[0014] The anode recycle loop 40 helps to ensure that there is always flow across the anode of each fuel cell 28. For example, the fuel cell 28 may be designed to consume only 80%-95% of the fuel to prevent localized starvation, which may damage the fuel cell 28. The excess fuel from passages 36, 38 is reused in the fuel cell stack 20. In an embodiment, loads 24, 26 may cause a fuel imbalance across the anodes of fuel cells 28, so excess fuel from passages 36, 38 is combined before being recycled back to fuel source 30, to provide a more uniform fuel concentration across the fuel cells 28.

[0015] The fuel cell stack 20 has a first end plate 44 and a second end plate 46 at either end of the plurality of fuel cells 28, and an intermediate-stack or internal current collecting plate 48 inserted among the fuel cells 28. The first load 24 is connected between the first end plate 44 and second end plate 46 such that the entire stack voltage is applied across load 24. The second load 26 is connected between the first end plate 44 and the internal current collecting plate 48 such that a portion of the stack voltage is applied across the second load 26. This arrangement allows for the fuel cell stack 20 to provide two different voltage levels to two different loads 24, 26 simultaneously.

[0016] The internal current collecting plate 48 may be aluminum gold-plated or stainless steel gold-plated, for example. However, other plate materials are contemplated. The internal current collecting plate 48 may be the same material as the first and second end plates 44, 46, or may be a different material.

[0017] Figure 2 shows a schematic view of a second embodiment of a fuel cell stack 120. In this disclosure, like reference numerals designate like elements where appropriate and reference numerals with the addition of one-hundred or multiples thereof designate modified elements that are understood to incorporate the same features and benefits of the corresponding original elements.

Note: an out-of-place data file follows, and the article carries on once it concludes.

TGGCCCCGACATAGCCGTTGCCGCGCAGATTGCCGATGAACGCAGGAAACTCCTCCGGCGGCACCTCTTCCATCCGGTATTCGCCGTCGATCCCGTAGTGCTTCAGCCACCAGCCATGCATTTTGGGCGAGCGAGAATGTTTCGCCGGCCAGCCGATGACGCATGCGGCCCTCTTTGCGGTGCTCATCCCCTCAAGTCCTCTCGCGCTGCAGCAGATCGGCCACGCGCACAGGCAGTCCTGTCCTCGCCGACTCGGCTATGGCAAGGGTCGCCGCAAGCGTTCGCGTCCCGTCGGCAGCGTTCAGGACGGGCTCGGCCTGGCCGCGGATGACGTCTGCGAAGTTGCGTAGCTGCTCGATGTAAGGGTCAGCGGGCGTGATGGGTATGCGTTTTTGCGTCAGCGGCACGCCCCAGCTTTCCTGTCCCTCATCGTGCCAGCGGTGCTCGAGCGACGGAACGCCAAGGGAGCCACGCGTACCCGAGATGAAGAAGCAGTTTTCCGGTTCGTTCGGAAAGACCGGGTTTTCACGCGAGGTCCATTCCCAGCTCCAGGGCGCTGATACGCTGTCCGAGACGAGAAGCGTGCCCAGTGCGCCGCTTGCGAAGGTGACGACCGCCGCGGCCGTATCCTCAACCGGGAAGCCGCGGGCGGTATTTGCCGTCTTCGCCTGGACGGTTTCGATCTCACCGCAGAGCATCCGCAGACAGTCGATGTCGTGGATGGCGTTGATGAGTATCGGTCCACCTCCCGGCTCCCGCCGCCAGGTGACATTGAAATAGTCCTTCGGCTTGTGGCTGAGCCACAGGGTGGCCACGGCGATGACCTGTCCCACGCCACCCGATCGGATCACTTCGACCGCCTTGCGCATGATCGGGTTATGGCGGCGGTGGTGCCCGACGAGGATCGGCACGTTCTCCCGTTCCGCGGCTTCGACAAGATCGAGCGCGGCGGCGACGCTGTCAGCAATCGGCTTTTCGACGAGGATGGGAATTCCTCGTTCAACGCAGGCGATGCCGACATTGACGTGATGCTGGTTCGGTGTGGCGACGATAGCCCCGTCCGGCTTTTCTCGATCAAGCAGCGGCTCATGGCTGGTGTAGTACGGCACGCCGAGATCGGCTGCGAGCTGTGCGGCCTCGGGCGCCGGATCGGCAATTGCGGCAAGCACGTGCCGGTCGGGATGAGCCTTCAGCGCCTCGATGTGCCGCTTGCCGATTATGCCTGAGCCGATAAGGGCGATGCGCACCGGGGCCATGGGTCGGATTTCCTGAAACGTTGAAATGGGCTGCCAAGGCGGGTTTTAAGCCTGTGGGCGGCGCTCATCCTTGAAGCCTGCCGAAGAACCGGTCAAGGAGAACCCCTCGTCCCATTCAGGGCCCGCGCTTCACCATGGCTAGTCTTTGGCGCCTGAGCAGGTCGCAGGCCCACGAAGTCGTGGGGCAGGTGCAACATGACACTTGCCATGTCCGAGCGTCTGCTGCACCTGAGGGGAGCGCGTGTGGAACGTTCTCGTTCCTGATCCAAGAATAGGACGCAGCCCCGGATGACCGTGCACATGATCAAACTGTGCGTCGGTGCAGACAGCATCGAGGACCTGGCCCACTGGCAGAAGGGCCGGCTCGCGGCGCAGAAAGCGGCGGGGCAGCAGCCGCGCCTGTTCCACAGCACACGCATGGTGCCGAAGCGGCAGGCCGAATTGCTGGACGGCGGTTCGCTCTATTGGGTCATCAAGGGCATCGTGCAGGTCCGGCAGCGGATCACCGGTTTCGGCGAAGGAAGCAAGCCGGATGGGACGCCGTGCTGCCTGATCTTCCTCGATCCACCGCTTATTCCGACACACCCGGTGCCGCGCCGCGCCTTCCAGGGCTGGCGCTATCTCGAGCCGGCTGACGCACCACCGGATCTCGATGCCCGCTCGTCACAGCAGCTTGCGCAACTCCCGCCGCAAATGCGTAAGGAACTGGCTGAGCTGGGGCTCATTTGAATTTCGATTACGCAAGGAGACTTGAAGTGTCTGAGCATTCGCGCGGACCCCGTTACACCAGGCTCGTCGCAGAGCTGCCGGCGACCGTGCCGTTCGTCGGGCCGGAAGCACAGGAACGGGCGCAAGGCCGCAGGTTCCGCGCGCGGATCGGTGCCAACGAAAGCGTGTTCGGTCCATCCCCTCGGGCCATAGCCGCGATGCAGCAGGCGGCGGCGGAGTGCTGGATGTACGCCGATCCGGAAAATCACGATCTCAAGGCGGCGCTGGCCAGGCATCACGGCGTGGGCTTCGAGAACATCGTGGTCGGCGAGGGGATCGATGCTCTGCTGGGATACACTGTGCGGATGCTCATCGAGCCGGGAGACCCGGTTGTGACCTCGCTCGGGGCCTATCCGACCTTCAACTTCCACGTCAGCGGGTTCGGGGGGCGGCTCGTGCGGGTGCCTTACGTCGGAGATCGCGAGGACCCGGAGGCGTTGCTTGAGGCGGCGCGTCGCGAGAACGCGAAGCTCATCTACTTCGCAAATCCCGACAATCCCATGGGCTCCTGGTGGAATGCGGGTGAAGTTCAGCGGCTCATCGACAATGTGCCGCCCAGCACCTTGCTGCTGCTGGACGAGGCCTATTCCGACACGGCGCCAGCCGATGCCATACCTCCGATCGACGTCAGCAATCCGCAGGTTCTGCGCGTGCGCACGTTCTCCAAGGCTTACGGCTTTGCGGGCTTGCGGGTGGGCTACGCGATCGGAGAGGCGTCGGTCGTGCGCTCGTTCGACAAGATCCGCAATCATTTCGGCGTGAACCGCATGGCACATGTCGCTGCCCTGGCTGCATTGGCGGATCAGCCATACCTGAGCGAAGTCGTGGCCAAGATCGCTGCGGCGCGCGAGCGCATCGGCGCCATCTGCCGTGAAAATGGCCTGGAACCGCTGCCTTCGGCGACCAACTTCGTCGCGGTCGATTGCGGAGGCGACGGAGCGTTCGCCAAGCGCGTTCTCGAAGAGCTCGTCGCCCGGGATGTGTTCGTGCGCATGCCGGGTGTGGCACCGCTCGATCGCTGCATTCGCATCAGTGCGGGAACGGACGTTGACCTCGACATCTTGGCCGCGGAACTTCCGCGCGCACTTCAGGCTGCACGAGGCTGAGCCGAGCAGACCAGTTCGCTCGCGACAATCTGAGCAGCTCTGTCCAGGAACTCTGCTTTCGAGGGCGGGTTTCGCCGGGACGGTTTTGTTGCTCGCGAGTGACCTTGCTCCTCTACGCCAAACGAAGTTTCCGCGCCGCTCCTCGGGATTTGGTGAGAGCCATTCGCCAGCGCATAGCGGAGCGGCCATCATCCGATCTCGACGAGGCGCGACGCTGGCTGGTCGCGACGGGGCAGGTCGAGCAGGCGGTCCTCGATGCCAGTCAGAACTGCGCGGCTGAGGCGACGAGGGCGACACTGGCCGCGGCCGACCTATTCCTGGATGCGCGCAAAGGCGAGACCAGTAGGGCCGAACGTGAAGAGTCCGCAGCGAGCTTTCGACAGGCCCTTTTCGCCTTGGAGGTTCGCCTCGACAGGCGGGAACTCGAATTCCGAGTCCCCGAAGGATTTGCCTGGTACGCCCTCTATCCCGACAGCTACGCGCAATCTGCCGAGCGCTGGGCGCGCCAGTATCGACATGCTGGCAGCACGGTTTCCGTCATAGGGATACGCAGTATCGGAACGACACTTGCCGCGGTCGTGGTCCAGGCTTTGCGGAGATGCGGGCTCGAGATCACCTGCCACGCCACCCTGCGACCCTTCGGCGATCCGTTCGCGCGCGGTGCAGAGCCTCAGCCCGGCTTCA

[0018] In further embodiments, additional internal current collecting plates 149 are inserted among the fuel cells 128. There could be as many internal plates 148, 149 as one less than the number of fuel cells 128. In the illustrated example, there are two internal current collecting plates 148, 149, such that the fuel cell stack 120 provides three different voltage levels simultaneously. In this embodiment, each load is connected to the first end plate 144 and either the second end plate 146 for the full stack voltage, or the internal current collecting plate 148, 149 that is positioned at the desired voltage. For example, the fuel cell stack 120 may provide 60 V to a first load 124, such as power transmission, 24 V to a second load 124, such as controllers or actuators, and 12 V to a third load 126, such as sensors.

[0019] The use of multiple internal current collecting plates 148, 149 eliminates the need for power conversion devices to raise or lower voltage to the desired level for systems requiring different voltages. This elimination of power conversion devices saves on additional hardware weight and volume as well as improving overall system efficiency by eliminating power conversion losses. Higher efficiency and lower weight allow for longer mission durations between refueling.